As the joint judgment had concluded, Gleeson CJ also held that s 4AAA of the Crimes Act applied in this case in relation to s 19(1) of the Extradition Act, and that the conferral on state magistrates of the function of determining eligibility for surrender did not amount to the imposition by Commonwealth law of a 'duty' rather than the conferral of a power (at –).
In addition, Gleeson CJ rejected the appellants' argument that there was no state legislative approval for the performance by WA and NSW magistrates of functions under the Extradition Act. His Honour agreed with the Full Federal Court that such approval could be found in s 6 of the WA Magistrates Court Act and s 23 of the NSW Local Courts Act.
Justice Kirby's dissent
Kirby J said that the majority judgments ignored 'the deeper questions' raised by this case (at ), stating that:
I do not agree that the problem presented by these cases can be circumvented in the manner suggested by my colleagues. I deprecate the avoidance of important constitutional questions by defining them out of existence. That is not the function of a constitutional court. [at ]
Kirby J said that the constitutional arguments of the appellants must be accepted. In his view, the Extradition Act:
as a federal law, purported to impose ‘functions’ on State office-holders (so named as ‘magistrates’) without the approval of the State Parliament that created their offices and provided for the functions and duties of office. Without ’mirror’ or counterpart State laws, the imposition of such ‘functions’ by federal law alone could not be valid. [at ]
In Kirby J's view, magistrates are not 'minor State employees' but 'amongst the most senior office-holders of the State' (at –). Even when performing administrative functions in their personal capacity:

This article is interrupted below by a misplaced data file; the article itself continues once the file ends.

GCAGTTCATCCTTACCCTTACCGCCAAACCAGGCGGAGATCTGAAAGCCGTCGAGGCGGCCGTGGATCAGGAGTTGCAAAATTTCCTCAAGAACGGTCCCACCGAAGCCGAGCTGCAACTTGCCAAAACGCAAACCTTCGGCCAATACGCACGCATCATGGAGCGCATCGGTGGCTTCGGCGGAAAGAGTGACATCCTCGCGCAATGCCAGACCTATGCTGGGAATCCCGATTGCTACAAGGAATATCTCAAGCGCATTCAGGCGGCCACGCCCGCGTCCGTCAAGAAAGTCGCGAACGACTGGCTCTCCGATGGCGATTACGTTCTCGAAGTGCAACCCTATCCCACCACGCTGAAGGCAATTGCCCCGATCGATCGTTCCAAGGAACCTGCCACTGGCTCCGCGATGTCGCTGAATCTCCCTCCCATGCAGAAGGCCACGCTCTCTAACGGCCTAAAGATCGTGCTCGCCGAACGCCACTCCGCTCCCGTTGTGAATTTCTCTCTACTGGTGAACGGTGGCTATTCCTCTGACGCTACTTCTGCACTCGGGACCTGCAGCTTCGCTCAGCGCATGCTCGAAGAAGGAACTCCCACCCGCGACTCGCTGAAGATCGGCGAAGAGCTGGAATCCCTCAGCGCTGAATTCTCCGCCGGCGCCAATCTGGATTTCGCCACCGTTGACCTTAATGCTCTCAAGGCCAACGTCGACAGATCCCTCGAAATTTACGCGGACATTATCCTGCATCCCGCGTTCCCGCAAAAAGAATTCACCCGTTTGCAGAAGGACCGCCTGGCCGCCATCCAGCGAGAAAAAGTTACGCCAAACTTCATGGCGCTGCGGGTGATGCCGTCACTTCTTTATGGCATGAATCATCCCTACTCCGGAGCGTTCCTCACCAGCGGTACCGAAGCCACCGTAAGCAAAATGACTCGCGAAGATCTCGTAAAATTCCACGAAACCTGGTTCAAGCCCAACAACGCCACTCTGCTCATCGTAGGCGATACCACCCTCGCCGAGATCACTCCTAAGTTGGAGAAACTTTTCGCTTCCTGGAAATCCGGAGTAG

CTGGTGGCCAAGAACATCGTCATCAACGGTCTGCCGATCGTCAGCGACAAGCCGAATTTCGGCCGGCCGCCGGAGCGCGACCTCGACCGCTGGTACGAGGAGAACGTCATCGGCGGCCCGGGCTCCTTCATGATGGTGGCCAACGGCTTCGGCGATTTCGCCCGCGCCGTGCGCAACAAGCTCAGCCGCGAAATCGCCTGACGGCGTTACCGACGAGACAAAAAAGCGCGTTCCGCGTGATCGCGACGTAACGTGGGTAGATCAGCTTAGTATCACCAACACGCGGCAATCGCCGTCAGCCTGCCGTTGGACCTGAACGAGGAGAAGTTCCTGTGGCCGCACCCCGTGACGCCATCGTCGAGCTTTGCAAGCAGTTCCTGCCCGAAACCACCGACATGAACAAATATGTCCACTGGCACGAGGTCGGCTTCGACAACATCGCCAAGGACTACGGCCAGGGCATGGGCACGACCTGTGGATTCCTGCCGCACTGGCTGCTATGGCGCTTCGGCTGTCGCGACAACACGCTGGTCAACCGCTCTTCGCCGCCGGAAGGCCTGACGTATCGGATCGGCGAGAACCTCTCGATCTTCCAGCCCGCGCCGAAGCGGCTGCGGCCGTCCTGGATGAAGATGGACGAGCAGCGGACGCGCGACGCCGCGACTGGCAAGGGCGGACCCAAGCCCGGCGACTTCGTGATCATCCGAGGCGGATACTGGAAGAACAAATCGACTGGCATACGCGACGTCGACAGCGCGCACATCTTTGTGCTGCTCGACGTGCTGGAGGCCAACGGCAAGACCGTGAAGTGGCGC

where they are chosen to do so as ‘magistrates’ they inescapably retain the general character of their offices as such. Inferentially, they perform their functions in State facilities, using State resources, assisted by State officials, performing their functions in State time, by inference paid for in this respect by salaries and allowances drawn on the State Treasury. [at ]
There was a constitutional requirement, therefore, that 'the legal supplementation of the duties of State magistrates be authorised by State law' (at ). Kirby J concluded that:
Because of the absence of State laws signalling clear consent to the purported conferral of federal functions on State magistrates by the Extradition Act 1988 (Cth) (‘the Act’), that Act is, in this respect, invalid under the Constitution. The Federal Parliament cannot impose such functions in a unilateral manner. Nor can it do so by invoking executive arrangements. [at ]
AGS (Peter Prince, Thomas John, Heidi Willems and David Bennett QC from the Constitutional Litigation Unit and Stephen Vorreiter) acted for the Commonwealth in Zentai and the Commonwealth Attorney-General intervening in O'Donoghue and Williams, with the Commonwealth Solicitor-General David Bennett AO QC, AGS Chief General Counsel Henry Burmester AO QC and Graeme Hill of the Melbourne Bar as counsel.
For further information about the case please contact:
David Bennett QC
Deputy Government Solicitor
T 02 6253 7063 F 02 6253 7303
T 02 6253 7571 F 02 6253 7303
For advice about the issues arising from the case please contact:
T 02 6253 7084 F 02 6253 7304
Senior General Counsel
T 02 6253 7074 F 02 6253 7304